Once diagnosed, the cause of the kidney stone will need to be determined.


Treatment options for kidney stones depend on the type, size and if the stone is blocking the urinary tract or causing pain. If the kidney stone is small, pain medication and lots of fluids may be prescribed by your doctor to help push the stone through the urinary tract and out of the body via the urine.

If the kidney stone is larger and blocking the urinary tract, other treatment options may be required, such as:

  • Ureteroscopy. During this treatment, a doctor will insert a long tube-like tool into the ureter to remove the stone or use a laser to break the stone into smaller pieces.
  • Lithotripsy. This treatment uses shock waves to break up the kidney stone into smaller pieces. The small pieces can then pass through the urinary tract and out through the urine.
  • Surgery. In rare cases, surgery may be needed to remove the kidney stone. The doctor inserts a tube into the kidney to remove the stone.


Gallstones form when bile stored in the gallbladder hardens into a stone-like material. They are typically made of bilirubin, bile salts, or cholesterol. If they block the bile ducts, sudden pain may result. If gallstones are left untreated, they may cause complications.

Those with an increased risk of developing gallstones include:

  • Adults over the age of 40
  • Women
  • People who are overweight
  • People who are on cholesterol-lowering medications
  • People who have lost a lot of weight in a very short period of time


The most common causes of gallstones include:

  • Excessive amounts of bilirubin in bile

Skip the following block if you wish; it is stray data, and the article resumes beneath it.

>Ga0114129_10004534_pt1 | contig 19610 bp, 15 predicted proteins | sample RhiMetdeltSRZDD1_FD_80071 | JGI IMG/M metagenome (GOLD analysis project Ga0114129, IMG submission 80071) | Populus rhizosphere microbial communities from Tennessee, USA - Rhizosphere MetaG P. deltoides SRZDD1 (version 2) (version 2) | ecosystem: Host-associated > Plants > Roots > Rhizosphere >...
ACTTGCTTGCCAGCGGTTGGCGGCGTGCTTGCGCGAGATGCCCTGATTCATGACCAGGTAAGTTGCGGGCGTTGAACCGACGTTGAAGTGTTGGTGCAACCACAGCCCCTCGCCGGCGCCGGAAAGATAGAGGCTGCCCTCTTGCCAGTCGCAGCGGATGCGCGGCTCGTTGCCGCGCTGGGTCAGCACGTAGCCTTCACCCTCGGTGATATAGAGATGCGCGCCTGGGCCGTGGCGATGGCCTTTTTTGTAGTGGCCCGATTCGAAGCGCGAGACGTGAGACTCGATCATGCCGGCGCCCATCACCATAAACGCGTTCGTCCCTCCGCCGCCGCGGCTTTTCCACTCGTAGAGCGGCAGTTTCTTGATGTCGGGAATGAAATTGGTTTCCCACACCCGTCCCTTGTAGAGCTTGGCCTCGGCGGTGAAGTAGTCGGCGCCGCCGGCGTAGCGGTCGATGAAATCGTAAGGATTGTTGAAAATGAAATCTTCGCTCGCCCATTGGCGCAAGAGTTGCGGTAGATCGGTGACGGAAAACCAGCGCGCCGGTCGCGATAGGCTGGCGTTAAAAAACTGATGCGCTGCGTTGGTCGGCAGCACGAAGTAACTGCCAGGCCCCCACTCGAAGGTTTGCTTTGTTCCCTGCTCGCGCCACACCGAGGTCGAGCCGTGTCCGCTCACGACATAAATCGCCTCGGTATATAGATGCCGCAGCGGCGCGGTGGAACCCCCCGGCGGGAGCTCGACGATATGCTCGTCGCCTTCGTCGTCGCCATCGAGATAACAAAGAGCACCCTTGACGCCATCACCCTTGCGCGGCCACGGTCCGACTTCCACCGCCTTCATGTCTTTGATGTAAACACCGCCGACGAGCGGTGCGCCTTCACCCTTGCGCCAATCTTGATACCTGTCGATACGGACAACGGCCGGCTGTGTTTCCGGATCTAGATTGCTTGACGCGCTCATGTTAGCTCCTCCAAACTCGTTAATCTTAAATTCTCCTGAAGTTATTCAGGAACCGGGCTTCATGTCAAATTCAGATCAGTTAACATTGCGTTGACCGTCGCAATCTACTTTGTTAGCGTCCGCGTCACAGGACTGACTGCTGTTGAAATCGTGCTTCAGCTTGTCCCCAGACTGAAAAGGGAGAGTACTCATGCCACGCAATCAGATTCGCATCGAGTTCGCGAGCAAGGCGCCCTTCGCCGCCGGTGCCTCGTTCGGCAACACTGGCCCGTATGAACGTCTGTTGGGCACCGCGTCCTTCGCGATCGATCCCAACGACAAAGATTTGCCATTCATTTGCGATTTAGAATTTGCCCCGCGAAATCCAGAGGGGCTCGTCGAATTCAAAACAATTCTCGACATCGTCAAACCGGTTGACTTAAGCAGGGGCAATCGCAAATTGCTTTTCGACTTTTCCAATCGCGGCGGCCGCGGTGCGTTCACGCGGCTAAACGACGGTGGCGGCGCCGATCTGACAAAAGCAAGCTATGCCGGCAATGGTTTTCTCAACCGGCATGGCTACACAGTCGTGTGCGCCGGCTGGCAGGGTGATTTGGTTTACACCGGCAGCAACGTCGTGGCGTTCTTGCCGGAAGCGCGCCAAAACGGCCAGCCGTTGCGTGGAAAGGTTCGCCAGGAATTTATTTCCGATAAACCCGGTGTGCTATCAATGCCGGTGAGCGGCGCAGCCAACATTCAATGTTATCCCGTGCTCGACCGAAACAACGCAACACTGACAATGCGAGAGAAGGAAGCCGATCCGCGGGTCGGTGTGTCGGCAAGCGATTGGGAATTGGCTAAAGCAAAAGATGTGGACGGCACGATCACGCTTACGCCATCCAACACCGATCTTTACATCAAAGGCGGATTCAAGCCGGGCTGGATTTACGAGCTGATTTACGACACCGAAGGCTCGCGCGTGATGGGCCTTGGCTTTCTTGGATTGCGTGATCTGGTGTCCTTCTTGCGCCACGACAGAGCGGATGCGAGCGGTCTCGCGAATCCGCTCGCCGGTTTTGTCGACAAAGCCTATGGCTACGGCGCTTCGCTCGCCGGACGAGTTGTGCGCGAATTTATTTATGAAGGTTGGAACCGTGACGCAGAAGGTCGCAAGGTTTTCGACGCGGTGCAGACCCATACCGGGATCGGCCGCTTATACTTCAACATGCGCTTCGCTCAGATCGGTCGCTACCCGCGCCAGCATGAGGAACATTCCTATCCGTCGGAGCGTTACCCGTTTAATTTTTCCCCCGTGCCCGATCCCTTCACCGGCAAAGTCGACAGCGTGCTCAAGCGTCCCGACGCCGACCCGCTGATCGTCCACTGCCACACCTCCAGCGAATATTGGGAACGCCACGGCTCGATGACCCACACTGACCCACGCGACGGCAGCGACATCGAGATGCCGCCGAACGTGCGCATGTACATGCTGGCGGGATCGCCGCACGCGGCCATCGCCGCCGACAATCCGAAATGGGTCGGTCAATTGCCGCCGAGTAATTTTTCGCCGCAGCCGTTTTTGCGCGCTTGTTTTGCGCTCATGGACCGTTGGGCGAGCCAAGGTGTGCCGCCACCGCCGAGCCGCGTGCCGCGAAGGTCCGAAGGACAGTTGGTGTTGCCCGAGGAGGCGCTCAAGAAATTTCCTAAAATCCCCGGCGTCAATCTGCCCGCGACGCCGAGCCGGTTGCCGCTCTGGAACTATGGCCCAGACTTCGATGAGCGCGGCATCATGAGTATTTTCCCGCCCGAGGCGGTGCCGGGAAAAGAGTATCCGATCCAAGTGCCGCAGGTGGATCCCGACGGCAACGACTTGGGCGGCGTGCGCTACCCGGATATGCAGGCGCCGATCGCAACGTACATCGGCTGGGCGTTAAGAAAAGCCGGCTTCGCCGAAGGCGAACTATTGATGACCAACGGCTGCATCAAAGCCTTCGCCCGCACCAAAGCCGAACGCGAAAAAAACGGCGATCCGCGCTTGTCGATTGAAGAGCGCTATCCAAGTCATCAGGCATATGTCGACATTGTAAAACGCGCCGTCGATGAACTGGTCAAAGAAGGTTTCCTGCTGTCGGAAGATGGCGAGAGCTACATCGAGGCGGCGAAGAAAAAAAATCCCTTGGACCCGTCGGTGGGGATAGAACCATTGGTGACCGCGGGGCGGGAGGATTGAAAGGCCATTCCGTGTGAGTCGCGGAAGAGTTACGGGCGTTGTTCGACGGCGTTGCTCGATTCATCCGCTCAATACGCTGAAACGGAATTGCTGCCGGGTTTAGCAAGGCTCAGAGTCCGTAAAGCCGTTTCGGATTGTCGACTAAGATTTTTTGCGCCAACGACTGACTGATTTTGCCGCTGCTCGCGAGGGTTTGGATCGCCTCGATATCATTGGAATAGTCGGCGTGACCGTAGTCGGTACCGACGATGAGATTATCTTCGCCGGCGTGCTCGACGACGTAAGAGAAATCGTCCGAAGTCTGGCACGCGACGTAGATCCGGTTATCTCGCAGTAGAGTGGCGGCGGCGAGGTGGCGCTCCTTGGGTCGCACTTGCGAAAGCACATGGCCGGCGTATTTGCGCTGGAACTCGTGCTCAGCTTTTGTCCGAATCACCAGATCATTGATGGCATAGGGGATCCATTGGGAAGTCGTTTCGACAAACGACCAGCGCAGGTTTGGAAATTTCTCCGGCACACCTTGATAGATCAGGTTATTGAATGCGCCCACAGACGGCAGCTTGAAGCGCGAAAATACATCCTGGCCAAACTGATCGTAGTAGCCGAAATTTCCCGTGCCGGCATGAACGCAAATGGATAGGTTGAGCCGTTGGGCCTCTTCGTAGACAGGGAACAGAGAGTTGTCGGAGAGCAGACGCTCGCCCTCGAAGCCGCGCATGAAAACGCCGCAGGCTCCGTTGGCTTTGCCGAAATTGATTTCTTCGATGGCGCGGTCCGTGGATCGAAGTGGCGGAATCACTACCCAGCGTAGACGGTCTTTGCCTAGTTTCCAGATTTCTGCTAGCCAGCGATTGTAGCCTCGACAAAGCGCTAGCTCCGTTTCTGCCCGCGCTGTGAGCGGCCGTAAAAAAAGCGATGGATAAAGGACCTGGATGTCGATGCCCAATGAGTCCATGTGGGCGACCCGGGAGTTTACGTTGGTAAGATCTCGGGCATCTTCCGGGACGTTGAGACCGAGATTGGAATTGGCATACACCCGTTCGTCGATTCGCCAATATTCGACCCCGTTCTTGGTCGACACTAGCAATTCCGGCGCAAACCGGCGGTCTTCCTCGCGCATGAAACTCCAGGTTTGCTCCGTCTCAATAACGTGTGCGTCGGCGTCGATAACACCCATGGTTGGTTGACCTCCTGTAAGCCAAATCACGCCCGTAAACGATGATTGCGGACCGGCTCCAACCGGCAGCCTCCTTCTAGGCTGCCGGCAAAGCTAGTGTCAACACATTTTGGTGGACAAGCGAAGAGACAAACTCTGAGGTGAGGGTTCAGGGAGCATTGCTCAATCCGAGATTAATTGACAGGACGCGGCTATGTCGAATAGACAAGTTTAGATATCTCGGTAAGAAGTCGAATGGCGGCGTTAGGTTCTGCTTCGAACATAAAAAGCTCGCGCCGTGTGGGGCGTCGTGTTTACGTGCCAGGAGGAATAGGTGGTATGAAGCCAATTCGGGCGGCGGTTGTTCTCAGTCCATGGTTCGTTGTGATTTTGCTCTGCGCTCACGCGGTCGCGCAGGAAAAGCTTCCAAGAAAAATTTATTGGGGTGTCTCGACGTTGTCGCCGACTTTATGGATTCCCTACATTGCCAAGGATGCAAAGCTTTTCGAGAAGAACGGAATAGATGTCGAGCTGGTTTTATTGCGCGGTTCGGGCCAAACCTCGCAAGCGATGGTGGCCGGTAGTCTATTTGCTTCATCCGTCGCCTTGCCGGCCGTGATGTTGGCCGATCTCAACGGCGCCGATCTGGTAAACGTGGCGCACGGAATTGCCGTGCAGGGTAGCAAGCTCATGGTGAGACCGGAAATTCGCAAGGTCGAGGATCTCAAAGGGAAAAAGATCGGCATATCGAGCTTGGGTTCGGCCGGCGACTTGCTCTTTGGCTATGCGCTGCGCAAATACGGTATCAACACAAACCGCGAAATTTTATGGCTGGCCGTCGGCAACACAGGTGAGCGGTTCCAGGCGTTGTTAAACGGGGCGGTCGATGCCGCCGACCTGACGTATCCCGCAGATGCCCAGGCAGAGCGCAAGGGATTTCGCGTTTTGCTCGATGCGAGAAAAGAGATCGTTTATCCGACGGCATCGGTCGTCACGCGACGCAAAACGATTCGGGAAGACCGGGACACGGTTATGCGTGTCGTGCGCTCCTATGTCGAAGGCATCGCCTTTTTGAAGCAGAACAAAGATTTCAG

• Abnormal gallbladder emptying
  • Excessive amounts of cholesterol in bile

It is not yet fully understood why the changes in bile occur. Some gallstones may form if their gallbladder does not empty often enough or entirely.


Most gallstones may not cause any symptoms. When they become larger and obstruct the bile ducts, symptoms begin to occur. Symptoms of gallstones are also called “attacks.” Each person may experience symptoms differently. Common symptoms of gallstones may include:

  • Vomiting
  • Nausea
  • Pain in the right shoulder
  • Pain between the shoulder blades
  • Acute (sudden) pain in the upper right portion of the stomach
  • Acute (sudden) pain in the center of the stomach
  • Fever and chills
  • Jaundice (a yellowing of the eyes or skin)
  • Indigestion
  • Abdominal bloating


Diagnosis of a gallstone typically begins with a medical history, physical examination, and imaging tests. During testing for another diagnosis, asymptomatic gallstones may be discovered by accident. Commonly, gallstones are diagnosed by:

  • Ultrasound
  • Blood tests
  • Cholecystology
  • Endoscopic retrograde cholangiopancreatography (ERCP)
  • CT scan
  • Sphincterotomy


If you have been diagnosed with gallstones but do not have any symptoms, treatment may not be needed. If a gallbladder attack or other symptoms occur, treatment may be required. A physician may refer you to a gastroenterologist or surgeon for treatment, depending on the severity of your condition.

Treatment options for gallstones depend on the size, type of stone, and cause of the stone. Possible treatment options may include:

  • Surgical treatments: gallbladder removal surgery, which is called a cholecystectomy. There are two types of cholecystectomy: open and laparoscopic cholecystectomy.
  • Nonsurgical treatments: medications to dissolve gallstones, shock wave lithotripsy to break up the gallstones, or ERCP.

Can Gallstones Affect Kidney Function?

While research is limited, a study revealed a bidirectional association between kidney stones and gallstones. Kidney stones increase the risk of gallstones, and gallstones increase the risk of kidney stones. This association could be explained by shared risk factors for developing gallstones and kidney stones, such as being overweight, eating a diet high in salt, fats, and sugar, and other conditions such as diabetes and high blood pressure. Thus, gallstones may not directly affect kidney function.